- Why is my application taking so long?
- Why does my friend’s application have a different processing time?
Most of the visa applications have an estimated processing time on the Department of Home Affairs Website. As the name suggests, this is an estimation. This means that it can change regularly, and the Department is not legally bound to finalize your application within the published timeframe. As you may already know, a lot of factors can affect the actual processing time, such as:
- The availability of case officers. For example, during the pandemic last year, most of us were requested to work from home when we can. This is likely the same with the Department, and this would have slowed things down.
- The amount of work required for each application. For example, some case officers may need or choose to conduct background and/or verification checks. This can make the processing time longer, especially if they have to contact third parties overseas.
- Internal priorities. From time to time, the Department can change their processing priorities to better deal with the current situation/circumstances. For example, since the pandemic, the Department has been altering their processing priorities, so that certain applications can be processed and finalized to support our country.
- Sometimes, it may just be pure luck and unfortunately no one has control over this.
In this blog, we want to focus on one of the most recent directions from the minister, which specifies the current processing priorities for visa applications. Hopefully, this will help you understand better on why your application may be taking a bit extra time than expected. A basic breakdown of the priority as below:
- The top priority is given to visa applications that are associated with the Priority Migration Skilled Occupation List – see this link (https://immi.homeaffairs.gov.au/visas/employing-and-sponsoring-someone/sponsoring-workers/pmsol) for the 18 occupations currently listed.
- Some global talent visa and business migration programs also have the top priority.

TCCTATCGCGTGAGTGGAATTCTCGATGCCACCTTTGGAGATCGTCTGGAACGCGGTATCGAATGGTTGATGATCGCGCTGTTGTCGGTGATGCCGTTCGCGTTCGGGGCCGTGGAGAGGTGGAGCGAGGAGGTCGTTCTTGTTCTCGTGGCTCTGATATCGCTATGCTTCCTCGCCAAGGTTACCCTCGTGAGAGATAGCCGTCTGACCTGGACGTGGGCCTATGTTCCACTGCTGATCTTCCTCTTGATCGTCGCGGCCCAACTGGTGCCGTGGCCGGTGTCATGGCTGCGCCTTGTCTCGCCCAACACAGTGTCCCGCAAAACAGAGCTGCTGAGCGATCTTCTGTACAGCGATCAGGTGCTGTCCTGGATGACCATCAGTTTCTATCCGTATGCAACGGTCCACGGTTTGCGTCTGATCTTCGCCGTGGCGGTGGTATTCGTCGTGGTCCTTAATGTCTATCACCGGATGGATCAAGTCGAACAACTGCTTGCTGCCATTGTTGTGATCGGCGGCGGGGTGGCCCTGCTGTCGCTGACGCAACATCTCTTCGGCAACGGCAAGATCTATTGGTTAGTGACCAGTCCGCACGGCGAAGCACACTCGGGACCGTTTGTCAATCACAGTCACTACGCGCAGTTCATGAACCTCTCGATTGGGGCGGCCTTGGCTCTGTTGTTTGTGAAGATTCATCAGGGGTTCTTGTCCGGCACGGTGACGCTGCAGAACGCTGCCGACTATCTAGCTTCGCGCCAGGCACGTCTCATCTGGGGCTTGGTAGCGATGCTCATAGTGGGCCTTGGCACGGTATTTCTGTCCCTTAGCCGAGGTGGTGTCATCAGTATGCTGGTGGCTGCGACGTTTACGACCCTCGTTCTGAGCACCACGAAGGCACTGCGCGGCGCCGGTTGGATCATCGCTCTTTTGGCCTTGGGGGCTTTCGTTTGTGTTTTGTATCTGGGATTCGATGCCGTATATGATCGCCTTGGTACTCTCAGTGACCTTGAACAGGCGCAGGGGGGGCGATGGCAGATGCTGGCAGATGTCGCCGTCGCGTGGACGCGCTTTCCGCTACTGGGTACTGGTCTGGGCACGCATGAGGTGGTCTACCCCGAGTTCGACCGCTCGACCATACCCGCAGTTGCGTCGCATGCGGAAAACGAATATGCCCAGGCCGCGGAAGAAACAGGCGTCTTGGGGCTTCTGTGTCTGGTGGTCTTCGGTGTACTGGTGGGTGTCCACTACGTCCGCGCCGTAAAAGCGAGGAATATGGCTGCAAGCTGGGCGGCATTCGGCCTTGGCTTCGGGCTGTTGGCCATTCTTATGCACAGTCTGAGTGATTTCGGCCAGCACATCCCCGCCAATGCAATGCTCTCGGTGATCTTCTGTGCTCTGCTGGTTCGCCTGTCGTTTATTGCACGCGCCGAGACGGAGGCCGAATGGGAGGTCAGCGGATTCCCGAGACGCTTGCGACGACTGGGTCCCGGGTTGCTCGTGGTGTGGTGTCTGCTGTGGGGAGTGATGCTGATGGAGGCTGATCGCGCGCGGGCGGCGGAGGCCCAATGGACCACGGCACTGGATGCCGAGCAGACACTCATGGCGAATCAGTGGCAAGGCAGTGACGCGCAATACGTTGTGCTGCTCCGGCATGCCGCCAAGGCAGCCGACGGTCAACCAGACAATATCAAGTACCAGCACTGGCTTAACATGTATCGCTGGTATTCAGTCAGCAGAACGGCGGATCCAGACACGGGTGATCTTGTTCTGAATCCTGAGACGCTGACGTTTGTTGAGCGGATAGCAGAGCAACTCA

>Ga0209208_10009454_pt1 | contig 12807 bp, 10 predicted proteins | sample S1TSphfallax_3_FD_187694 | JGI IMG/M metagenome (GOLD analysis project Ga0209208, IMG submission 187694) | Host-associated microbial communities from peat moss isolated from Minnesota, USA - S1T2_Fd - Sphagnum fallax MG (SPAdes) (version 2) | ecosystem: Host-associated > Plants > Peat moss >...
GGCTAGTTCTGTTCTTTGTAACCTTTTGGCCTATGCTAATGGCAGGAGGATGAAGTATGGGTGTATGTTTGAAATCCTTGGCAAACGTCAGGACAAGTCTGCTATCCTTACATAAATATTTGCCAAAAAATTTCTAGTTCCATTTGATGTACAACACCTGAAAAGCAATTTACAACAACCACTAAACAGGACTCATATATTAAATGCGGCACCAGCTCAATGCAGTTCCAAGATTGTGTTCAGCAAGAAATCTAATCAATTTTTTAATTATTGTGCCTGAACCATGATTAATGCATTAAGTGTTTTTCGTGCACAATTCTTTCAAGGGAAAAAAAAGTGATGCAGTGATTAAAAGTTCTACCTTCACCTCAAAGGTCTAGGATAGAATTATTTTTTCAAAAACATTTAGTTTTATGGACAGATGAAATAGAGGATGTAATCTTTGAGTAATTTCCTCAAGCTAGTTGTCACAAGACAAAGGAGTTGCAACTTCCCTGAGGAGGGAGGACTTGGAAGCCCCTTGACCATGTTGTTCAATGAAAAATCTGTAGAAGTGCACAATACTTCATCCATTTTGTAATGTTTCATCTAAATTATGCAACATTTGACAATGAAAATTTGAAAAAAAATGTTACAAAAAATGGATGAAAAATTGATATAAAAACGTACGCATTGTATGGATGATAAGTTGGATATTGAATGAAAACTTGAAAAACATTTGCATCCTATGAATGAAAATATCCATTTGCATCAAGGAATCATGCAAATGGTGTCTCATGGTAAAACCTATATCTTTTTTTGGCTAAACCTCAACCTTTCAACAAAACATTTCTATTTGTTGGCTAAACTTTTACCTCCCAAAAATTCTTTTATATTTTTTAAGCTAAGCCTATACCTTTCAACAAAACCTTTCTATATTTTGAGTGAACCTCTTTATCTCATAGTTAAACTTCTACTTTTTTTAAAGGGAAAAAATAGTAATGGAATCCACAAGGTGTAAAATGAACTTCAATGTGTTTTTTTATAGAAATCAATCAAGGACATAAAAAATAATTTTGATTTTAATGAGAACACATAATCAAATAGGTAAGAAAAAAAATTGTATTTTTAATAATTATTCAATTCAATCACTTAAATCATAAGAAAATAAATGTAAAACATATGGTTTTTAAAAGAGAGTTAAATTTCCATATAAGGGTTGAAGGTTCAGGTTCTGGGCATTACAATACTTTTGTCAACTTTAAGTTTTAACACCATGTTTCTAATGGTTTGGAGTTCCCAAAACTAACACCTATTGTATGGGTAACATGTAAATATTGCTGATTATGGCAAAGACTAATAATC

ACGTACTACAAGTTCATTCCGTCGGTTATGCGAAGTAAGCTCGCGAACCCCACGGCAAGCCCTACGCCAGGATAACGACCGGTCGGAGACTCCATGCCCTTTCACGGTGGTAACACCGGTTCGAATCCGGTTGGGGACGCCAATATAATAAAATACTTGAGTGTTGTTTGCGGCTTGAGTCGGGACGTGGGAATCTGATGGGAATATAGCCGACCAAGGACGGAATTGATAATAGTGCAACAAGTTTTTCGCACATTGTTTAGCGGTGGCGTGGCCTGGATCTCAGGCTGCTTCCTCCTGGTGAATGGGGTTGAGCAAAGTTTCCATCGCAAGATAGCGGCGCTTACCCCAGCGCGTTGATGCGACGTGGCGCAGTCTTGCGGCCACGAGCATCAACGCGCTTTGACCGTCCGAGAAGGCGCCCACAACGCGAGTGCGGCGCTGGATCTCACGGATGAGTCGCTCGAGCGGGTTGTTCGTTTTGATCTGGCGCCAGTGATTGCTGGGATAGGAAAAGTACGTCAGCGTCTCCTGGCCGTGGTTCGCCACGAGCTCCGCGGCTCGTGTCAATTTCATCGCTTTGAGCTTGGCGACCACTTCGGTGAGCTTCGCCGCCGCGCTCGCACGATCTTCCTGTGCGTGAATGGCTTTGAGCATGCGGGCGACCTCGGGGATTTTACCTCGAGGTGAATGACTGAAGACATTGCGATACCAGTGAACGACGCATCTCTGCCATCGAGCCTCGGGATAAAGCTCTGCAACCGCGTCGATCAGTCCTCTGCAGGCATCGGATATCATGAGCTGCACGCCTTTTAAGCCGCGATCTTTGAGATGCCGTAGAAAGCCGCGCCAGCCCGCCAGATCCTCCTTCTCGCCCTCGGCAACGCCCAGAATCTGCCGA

- The next priority is given to visa applications for an occupation in critical sectors. At this stage, only the following are considered critical:
- travelling at the invitation of the Australian Government or a state or territory government authority for the purpose of assisting in the COVID-19 response
- providing critical or specialist medical services, including air ambulance, medical evacuations and delivering critical medical supplies
- with critical skills required to maintain the supply of essential goods and services (such as in medical technology, critical infrastructure, telecommunications, engineering and mining, supply chain logistics, aged care, agriculture, primary industry, food production, and the maritime industry)
- delivering services in sectors critical to Australia’s economic recovery (such as financial technology, large scale manufacturing, film, media and television production and emerging technology), where no Australian worker is available
- providing critical skills in religious or theology fields
- Priority Migration Skilled Occupation List (PMSOL) sponsored by your employer to work in Australia in an occupation on the
- whose entry would otherwise be in Australia’s national interest, supported by the Australian Government or a state or territory government authority.
- Subclass 494, especially in the labour agreement stream or when the sponsor is accredited
- Subclass 491
- Subclass 187
- Subclass 489
- Subclass 190
- Subclass 189 (Points-tested Stream)
- All other visa applications
In most instances, onshore applications will be given priority over offshore applications.
Therefore, based on the above priority directions, for example if you are applying for a student visa or a graduate visa, you may (but not always) need to wait for a bit longer, because at the moment they are at the bottom half of processing priority list.
If you have already submitted a valid visa application and have been granted a bridging visa, generally speaking your lawful status in Australia would not be affected. However, if your current visa is expiring, and you still have not lodged another visa application, we strongly recommend you to get in touch with our migration agents to discuss, so that we can plan the best possible pathway for you.